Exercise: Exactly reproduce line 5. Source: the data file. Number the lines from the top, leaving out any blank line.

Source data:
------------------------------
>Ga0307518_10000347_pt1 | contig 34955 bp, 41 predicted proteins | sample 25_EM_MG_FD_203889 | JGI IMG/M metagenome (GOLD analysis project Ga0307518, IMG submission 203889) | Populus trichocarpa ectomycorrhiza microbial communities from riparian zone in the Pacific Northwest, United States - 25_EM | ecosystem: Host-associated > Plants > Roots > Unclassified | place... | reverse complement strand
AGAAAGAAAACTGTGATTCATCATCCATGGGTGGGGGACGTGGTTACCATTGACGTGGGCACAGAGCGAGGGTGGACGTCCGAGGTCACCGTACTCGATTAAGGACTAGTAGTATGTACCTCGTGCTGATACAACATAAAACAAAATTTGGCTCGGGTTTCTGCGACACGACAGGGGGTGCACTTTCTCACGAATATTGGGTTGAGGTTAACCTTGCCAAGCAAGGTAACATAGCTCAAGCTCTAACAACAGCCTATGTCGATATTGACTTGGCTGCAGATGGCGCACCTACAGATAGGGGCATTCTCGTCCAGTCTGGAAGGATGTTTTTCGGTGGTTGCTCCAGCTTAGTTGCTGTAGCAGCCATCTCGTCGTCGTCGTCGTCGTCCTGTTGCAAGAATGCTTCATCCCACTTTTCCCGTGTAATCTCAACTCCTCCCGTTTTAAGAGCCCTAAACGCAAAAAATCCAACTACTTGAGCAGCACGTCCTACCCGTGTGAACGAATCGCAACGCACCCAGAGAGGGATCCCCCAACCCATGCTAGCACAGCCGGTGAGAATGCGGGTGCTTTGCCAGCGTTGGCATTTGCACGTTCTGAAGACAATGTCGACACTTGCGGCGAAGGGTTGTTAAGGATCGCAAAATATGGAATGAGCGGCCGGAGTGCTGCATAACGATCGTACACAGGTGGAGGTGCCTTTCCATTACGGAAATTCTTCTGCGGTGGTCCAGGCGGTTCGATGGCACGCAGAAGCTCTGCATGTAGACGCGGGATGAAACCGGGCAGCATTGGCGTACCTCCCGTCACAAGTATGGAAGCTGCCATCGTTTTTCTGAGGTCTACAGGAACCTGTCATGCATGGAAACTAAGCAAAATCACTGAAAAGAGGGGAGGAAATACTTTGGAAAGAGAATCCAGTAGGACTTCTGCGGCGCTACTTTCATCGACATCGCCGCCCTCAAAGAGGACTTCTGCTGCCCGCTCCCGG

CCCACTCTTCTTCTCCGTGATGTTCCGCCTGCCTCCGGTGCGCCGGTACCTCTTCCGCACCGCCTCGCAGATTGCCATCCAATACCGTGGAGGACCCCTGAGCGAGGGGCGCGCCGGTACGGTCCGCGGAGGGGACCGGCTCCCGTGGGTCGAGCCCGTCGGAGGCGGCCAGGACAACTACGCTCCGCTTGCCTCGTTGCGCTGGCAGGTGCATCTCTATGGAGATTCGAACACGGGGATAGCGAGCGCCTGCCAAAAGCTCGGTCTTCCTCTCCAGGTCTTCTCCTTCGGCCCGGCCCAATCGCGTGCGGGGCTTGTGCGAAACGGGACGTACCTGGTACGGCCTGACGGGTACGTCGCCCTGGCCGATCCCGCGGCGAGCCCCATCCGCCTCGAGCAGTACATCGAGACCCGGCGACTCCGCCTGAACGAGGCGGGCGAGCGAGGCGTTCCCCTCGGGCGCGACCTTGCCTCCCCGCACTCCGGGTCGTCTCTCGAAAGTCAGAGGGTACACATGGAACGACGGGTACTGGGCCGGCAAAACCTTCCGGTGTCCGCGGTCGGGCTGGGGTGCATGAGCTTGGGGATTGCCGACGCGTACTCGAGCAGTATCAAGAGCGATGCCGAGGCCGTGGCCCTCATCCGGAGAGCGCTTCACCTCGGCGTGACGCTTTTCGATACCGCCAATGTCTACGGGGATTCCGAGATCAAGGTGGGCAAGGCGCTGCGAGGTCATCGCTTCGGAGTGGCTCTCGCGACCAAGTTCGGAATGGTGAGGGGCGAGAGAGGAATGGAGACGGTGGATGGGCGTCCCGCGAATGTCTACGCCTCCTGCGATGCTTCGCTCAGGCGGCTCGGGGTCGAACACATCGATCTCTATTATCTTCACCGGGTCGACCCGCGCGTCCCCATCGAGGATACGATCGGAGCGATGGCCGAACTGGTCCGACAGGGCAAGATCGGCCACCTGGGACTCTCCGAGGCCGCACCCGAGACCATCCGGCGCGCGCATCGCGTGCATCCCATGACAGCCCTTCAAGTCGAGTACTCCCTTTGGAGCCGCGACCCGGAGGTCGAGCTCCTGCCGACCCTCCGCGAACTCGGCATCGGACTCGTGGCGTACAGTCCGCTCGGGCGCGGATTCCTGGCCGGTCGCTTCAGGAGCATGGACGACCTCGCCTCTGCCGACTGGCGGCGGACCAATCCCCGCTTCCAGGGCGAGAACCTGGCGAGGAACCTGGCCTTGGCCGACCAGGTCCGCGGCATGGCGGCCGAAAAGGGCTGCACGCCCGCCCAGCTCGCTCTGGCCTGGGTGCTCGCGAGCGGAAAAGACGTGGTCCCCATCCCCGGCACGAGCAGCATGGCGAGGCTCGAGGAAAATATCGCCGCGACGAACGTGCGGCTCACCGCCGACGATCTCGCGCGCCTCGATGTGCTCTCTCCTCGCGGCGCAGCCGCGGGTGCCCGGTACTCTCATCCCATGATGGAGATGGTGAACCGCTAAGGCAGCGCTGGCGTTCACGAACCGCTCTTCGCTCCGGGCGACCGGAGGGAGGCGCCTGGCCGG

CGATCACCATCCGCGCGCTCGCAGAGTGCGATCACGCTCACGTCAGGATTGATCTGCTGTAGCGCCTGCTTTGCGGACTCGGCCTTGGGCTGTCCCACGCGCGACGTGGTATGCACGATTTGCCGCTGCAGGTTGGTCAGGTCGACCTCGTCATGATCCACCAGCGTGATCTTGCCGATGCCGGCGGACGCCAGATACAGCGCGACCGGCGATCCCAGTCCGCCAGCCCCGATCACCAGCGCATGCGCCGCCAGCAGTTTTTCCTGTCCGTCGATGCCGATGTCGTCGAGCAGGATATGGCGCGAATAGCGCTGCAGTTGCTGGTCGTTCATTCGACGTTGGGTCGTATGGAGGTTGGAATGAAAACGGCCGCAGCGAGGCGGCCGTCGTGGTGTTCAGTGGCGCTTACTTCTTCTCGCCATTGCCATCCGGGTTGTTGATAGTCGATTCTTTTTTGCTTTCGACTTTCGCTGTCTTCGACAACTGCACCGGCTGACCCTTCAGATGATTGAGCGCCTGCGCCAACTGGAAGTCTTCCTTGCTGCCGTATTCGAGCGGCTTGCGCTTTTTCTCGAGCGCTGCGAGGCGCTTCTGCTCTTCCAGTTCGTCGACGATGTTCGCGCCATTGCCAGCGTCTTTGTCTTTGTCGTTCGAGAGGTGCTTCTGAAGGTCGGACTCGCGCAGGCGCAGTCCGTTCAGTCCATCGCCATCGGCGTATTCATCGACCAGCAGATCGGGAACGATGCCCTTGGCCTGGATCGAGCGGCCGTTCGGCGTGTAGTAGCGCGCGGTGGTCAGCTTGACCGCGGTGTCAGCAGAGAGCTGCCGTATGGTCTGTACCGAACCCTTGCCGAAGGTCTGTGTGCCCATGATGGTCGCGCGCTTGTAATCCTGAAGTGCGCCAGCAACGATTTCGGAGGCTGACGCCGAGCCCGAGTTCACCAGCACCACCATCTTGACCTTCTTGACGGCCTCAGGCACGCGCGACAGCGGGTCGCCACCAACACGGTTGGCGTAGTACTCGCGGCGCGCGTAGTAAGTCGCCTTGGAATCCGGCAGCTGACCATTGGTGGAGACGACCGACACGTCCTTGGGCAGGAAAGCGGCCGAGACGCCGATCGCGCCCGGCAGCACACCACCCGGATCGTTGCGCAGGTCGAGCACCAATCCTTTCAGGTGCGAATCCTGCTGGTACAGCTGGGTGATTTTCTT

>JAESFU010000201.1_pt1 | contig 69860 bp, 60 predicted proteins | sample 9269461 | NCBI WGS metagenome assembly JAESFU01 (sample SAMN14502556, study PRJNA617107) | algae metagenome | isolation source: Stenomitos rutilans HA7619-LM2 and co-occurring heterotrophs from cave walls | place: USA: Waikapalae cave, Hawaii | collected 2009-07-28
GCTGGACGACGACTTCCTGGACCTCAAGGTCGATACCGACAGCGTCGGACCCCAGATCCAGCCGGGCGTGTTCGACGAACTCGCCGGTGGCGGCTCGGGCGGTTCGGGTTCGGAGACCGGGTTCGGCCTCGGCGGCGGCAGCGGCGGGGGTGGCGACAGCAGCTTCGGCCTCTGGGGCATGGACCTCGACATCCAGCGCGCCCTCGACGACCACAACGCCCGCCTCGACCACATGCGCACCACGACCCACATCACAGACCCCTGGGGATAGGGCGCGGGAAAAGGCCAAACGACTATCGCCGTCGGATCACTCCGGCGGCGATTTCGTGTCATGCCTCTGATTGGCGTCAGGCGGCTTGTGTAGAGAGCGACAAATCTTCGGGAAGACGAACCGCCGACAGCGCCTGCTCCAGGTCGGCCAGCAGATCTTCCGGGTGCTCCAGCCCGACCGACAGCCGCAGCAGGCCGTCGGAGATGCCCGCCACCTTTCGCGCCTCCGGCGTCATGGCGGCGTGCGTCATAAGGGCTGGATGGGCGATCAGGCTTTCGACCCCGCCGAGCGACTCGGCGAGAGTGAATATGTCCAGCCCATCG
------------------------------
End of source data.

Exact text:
>JAESFU010000201.1_pt1 | contig 69860 bp, 60 predicted proteins | sample 9269461 | NCBI WGS metagenome assembly JAESFU01 (sample SAMN14502556, study PRJNA617107) | algae metagenome | isolation source: Stenomitos rutilans HA7619-LM2 and co-occurring heterotrophs from cave walls | place: USA: Waikapalae cave, Hawaii | collected 2009-07-28